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April 2nd is National Autism Awareness Day. Autism or Autism Spectrum Disorder (ASD) is something most of us have heard of or know someone affected by the condition. Still, most of us do not have much of an understanding of ASD. Have you ever been curious as to why the puzzle piece is the symbol for Autism? It is a story with a lot of information that is worth knowing. 

The term Autism is frequently used in modern society, but due to the complexities of ASD, many are not sure precisely what Autism Spectrum Disorder is. Research is uncovering more information all of the time about the condition. The CDC has this definition on their webpage:

Autism spectrum disorder (ASD) is a developmental disability that can cause significant social, communication and behavioral challenges. There is often nothing about how people with ASD look that sets them apart from other people, but people with ASD may communicate, interact, behave, and learn in ways that are different from most other people. The learning, thinking, and problem-solving abilities of people with ASD can range from gifted to severely challenged. Some people with ASD need a lot of help in their daily lives; others need less.

What does ASD look like? That is a complicating aspect of the spectrum. While some with ASD may be apparent, others you may never know. Some with ASD may be socially challenged, unable to speak or interact, and need significant attention. Others function as professionals working beside you daily or even as your boss. Every person’s ASD profile is unique. Regardless of their place on the spectrum, those with ASD add a special aspect to the lives they contact.

In 1963 the National Autism Society of London adopted the puzzle piece as a symbol of the condition. Gerald Gasson advanced it as he felt it was a “puzzling” condition, thought to be exceptionally rare. Over time the identification of the puzzle piece with Autism became synonymous as more Autism organizations adopted it. Funding from these groups has advanced diagnosis and understanding of the frequency and signs of the condition. It is estimated today that 1 in 54 children have ASD. The various organizations seeking to bring awareness and assistance to the issue, have all used the puzzle piece symbol, attributing their individual meanings. There are ribbons, hearts, and blocks made of brightly colored puzzle pieces. Due to the differing philosophies of the groups, intense feelings have arisen. While many still use the puzzle piece as all or part of their logo, some feel alienated by it and feel that it marks them as tragic and defective. Some are advocating a rainbow infinity symbol to reflect the spectrum.

We at Dowdle love the puzzle piece image, obviously. To us, each puzzle piece is uniquely beautiful and necessary to the successful completion of the puzzle. The differences we each bring to life’s abundant mosaic are essential. When people assemble a puzzle, be it 300, 500, or 1000 and find one piece missing, it creates a good deal of stress, and believe me, we hear about it. Suddenly the other 999 or 499 pieces are wanting because of the missing one. We are all pieces of life’s puzzle, and each has a role to play, and when a piece is missing, it matters even one of millions or billions. We believe in the worth of the individual. To us, there are no missing pieces. It is our hope that we will each take the occasion of National Autism Awareness Day to strive to give understanding and support to all those around us, whether or not we can see their unique needs. Every piece matters.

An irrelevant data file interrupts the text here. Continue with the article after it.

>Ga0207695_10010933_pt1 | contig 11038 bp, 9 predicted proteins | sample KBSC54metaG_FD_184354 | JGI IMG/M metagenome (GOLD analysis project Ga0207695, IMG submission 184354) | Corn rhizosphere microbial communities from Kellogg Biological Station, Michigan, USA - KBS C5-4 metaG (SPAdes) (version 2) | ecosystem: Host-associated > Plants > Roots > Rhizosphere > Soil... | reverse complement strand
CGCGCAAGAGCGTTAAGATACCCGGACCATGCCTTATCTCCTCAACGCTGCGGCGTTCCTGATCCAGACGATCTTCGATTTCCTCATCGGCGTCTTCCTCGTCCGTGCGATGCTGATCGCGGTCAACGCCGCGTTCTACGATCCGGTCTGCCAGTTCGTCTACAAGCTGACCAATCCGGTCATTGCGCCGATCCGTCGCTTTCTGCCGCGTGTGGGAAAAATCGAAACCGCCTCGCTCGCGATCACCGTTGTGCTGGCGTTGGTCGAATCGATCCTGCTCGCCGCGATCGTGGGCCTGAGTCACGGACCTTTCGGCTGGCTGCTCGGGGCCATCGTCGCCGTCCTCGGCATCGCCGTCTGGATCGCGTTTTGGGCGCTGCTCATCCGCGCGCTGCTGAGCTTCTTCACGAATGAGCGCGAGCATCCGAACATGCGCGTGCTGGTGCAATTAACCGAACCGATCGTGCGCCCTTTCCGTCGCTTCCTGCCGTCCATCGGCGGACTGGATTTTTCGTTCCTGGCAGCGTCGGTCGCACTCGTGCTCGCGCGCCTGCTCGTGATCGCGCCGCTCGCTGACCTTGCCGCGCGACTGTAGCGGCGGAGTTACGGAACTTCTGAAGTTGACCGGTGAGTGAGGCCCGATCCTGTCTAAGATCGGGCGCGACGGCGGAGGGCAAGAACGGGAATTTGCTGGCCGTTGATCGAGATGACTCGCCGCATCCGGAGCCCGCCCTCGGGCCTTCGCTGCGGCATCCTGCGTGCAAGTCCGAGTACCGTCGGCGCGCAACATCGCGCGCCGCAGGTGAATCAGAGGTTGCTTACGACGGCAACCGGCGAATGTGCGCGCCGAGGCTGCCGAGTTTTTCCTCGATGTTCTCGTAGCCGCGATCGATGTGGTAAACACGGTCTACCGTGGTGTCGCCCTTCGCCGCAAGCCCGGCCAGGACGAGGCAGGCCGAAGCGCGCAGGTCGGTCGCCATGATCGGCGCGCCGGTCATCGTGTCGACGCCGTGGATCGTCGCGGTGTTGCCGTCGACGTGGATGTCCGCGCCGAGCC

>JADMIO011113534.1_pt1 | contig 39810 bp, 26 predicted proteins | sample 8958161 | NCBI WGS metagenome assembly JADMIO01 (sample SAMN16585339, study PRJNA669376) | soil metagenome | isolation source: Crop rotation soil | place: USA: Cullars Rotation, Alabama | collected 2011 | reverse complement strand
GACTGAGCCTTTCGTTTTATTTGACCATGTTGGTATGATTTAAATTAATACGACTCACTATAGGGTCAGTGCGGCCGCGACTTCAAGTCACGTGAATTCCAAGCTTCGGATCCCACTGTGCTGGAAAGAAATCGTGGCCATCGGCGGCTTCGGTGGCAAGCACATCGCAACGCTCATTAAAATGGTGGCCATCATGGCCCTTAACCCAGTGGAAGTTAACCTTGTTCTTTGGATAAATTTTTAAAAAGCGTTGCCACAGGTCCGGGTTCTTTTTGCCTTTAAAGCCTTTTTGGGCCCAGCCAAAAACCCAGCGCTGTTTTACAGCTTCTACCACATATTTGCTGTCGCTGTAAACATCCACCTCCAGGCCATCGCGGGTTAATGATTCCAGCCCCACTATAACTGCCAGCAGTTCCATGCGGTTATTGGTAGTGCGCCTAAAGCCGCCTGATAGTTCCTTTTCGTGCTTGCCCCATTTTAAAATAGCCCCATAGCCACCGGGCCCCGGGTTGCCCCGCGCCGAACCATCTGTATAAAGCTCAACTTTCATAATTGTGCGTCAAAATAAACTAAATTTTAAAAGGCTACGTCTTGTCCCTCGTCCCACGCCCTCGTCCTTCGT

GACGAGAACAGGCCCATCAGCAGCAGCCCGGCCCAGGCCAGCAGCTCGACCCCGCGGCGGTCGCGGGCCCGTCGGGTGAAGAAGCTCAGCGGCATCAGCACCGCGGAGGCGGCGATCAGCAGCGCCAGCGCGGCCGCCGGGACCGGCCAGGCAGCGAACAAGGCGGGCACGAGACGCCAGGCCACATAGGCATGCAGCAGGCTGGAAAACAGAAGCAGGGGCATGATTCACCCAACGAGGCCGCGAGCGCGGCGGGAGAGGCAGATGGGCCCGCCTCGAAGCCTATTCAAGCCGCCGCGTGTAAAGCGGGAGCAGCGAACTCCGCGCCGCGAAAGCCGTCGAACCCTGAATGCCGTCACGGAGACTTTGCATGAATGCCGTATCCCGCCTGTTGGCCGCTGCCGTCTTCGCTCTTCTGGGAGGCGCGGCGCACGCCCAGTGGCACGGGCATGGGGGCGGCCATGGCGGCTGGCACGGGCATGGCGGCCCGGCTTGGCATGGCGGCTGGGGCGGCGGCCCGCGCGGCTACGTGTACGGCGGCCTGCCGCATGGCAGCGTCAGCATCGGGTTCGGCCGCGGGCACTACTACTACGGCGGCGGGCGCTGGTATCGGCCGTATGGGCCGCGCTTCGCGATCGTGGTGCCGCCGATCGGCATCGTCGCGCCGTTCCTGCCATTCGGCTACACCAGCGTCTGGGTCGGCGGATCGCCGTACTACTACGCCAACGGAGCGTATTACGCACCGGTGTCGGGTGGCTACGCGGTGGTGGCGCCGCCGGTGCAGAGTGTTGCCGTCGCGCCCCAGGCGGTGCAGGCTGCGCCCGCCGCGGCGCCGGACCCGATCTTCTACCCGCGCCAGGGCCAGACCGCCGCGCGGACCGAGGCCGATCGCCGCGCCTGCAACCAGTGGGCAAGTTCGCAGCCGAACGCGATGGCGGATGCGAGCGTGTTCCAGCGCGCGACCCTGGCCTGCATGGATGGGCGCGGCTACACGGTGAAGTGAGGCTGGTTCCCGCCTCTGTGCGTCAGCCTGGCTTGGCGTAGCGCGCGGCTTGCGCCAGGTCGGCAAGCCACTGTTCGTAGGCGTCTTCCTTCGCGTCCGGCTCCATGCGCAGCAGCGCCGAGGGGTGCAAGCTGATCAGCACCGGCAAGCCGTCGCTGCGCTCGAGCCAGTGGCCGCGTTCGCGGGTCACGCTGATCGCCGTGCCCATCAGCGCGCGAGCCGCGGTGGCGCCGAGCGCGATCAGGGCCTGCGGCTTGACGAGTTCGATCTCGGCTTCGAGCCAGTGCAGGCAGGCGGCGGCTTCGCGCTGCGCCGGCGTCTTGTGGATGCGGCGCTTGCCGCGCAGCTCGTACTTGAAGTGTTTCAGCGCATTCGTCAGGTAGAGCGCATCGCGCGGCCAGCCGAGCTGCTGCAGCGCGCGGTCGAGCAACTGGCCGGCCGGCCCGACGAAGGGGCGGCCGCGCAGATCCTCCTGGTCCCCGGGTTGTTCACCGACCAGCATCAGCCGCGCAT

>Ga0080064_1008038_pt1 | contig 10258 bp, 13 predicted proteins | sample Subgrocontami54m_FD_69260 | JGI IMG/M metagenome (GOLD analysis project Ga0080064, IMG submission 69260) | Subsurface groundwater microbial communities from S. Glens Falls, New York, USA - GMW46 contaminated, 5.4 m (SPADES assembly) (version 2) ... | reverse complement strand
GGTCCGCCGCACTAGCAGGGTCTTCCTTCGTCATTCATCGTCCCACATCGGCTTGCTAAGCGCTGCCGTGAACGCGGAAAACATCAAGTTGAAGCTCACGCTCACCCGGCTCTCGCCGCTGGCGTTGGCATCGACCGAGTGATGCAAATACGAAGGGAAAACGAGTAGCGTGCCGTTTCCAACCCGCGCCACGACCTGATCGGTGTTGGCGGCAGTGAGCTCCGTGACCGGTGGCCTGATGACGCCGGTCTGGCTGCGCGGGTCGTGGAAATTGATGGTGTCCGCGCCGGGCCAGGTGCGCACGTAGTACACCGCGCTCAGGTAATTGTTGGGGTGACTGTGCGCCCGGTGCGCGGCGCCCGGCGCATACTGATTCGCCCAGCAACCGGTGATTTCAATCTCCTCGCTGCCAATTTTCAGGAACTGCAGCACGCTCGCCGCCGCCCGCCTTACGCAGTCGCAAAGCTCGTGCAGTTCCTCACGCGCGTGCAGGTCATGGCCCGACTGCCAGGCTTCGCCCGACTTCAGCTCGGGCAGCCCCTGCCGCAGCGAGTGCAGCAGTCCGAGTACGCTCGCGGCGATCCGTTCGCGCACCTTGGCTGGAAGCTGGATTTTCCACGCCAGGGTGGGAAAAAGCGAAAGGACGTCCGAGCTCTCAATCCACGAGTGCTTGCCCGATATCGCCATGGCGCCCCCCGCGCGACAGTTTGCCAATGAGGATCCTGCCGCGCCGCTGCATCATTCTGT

• Carol

    My sister has Aspbergers which is very high functioning on the autism spectrum. She has always been super good at puzzles. When she was a child she would do difficult puzzles picture side up and then sometimes do it again with the picture down.

  • Teri Byers-Koleas

    My youngest daughter is studying to become a Child Life Specialist with an emphasis in Autism. Such a need for those who sometimes cannot express how they are feeling or their needs and wishes. We love your puzzles, each unique piece! 💚

  • Stacy Wetzel

    What a wonderful uplifting message! I believe doing puzzles provides invaluable therapy on multiple levels for everyone! Thank-you for sharing this good information.

  • Niki Good

    Having worked with many Autistic students, I have seen a high response to puzzles. Most amazing was the young man who spent 5 hours with one puzzle, first assembling it from the back- plain cardboard side! Then front, then upside down. Amazing!

  • Peter Finch

    I love your puzzles even more after reading this. I have a 32-year old son on the Autism spectrum, and appreciate this very much.

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